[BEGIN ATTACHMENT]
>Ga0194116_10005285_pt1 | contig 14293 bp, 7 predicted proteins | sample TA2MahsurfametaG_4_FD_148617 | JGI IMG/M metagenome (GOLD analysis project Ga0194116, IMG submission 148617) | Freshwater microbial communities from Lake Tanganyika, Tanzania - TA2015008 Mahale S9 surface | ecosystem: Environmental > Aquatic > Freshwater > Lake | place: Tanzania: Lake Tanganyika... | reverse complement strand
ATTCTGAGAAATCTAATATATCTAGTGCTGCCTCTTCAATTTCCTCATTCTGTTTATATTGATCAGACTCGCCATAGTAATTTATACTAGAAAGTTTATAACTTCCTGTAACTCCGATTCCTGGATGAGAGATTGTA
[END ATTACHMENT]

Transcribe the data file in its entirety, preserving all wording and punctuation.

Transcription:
>Ga0194116_10005285_pt1 | contig 14293 bp, 7 predicted proteins | sample TA2MahsurfametaG_4_FD_148617 | JGI IMG/M metagenome (GOLD analysis project Ga0194116, IMG submission 148617) | Freshwater microbial communities from Lake Tanganyika, Tanzania - TA2015008 Mahale S9 surface | ecosystem: Environmental > Aquatic > Freshwater > Lake | place: Tanzania: Lake Tanganyika... | reverse complement strand
ATTCTGAGAAATCTAATATATCTAGTGCTGCCTCTTCAATTTCCTCATTCTGTTTATATTGATCAGACTCGCCATAGTAATTTATACTAGAAAGTTTATAACTTCCTGTAACTCCGATTCCTGGATGAGAGATTGTA